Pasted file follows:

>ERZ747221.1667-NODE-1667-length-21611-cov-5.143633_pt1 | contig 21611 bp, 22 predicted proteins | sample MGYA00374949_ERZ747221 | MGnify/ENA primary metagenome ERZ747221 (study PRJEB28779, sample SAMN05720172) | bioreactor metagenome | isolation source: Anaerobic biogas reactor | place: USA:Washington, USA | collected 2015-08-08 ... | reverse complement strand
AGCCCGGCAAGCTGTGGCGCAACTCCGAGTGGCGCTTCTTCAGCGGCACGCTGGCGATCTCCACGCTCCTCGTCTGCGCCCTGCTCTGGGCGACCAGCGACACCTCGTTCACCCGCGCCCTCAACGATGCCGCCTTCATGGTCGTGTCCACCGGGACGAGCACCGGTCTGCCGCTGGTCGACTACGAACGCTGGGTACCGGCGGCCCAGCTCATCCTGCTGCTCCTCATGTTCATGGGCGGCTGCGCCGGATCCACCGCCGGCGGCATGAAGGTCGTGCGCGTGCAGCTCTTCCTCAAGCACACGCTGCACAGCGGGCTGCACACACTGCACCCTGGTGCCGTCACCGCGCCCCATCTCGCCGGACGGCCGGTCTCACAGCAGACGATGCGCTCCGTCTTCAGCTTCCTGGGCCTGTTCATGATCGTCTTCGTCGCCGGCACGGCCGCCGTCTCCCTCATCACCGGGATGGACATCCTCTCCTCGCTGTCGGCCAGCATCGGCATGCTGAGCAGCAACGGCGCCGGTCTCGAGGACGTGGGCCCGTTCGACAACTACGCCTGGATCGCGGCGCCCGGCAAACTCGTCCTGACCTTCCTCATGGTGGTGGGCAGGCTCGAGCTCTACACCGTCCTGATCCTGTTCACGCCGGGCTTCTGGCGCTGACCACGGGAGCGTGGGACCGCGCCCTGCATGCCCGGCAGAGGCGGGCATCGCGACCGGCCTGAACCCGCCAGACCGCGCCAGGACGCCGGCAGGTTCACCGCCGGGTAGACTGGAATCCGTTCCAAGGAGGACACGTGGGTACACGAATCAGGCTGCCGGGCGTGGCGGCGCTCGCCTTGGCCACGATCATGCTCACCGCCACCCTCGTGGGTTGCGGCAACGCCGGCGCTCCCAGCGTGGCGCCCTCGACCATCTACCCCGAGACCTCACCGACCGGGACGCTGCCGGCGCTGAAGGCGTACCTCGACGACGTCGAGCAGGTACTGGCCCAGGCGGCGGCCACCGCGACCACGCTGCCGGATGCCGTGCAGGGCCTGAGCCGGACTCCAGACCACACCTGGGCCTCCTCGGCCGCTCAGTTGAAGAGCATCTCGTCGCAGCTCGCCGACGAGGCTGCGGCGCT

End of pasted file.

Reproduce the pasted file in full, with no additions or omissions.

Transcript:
>ERZ747221.1667-NODE-1667-length-21611-cov-5.143633_pt1 | contig 21611 bp, 22 predicted proteins | sample MGYA00374949_ERZ747221 | MGnify/ENA primary metagenome ERZ747221 (study PRJEB28779, sample SAMN05720172) | bioreactor metagenome | isolation source: Anaerobic biogas reactor | place: USA:Washington, USA | collected 2015-08-08 ... | reverse complement strand
AGCCCGGCAAGCTGTGGCGCAACTCCGAGTGGCGCTTCTTCAGCGGCACGCTGGCGATCTCCACGCTCCTCGTCTGCGCCCTGCTCTGGGCGACCAGCGACACCTCGTTCACCCGCGCCCTCAACGATGCCGCCTTCATGGTCGTGTCCACCGGGACGAGCACCGGTCTGCCGCTGGTCGACTACGAACGCTGGGTACCGGCGGCCCAGCTCATCCTGCTGCTCCTCATGTTCATGGGCGGCTGCGCCGGATCCACCGCCGGCGGCATGAAGGTCGTGCGCGTGCAGCTCTTCCTCAAGCACACGCTGCACAGCGGGCTGCACACACTGCACCCTGGTGCCGTCACCGCGCCCCATCTCGCCGGACGGCCGGTCTCACAGCAGACGATGCGCTCCGTCTTCAGCTTCCTGGGCCTGTTCATGATCGTCTTCGTCGCCGGCACGGCCGCCGTCTCCCTCATCACCGGGATGGACATCCTCTCCTCGCTGTCGGCCAGCATCGGCATGCTGAGCAGCAACGGCGCCGGTCTCGAGGACGTGGGCCCGTTCGACAACTACGCCTGGATCGCGGCGCCCGGCAAACTCGTCCTGACCTTCCTCATGGTGGTGGGCAGGCTCGAGCTCTACACCGTCCTGATCCTGTTCACGCCGGGCTTCTGGCGCTGACCACGGGAGCGTGGGACCGCGCCCTGCATGCCCGGCAGAGGCGGGCATCGCGACCGGCCTGAACCCGCCAGACCGCGCCAGGACGCCGGCAGGTTCACCGCCGGGTAGACTGGAATCCGTTCCAAGGAGGACACGTGGGTACACGAATCAGGCTGCCGGGCGTGGCGGCGCTCGCCTTGGCCACGATCATGCTCACCGCCACCCTCGTGGGTTGCGGCAACGCCGGCGCTCCCAGCGTGGCGCCCTCGACCATCTACCCCGAGACCTCACCGACCGGGACGCTGCCGGCGCTGAAGGCGTACCTCGACGACGTCGAGCAGGTACTGGCCCAGGCGGCGGCCACCGCGACCACGCTGCCGGATGCCGTGCAGGGCCTGAGCCGGACTCCAGACCACACCTGGGCCTCCTCGGCCGCTCAGTTGAAGAGCATCTCGTCGCAGCTCGCCGACGAGGCTGCGGCGCT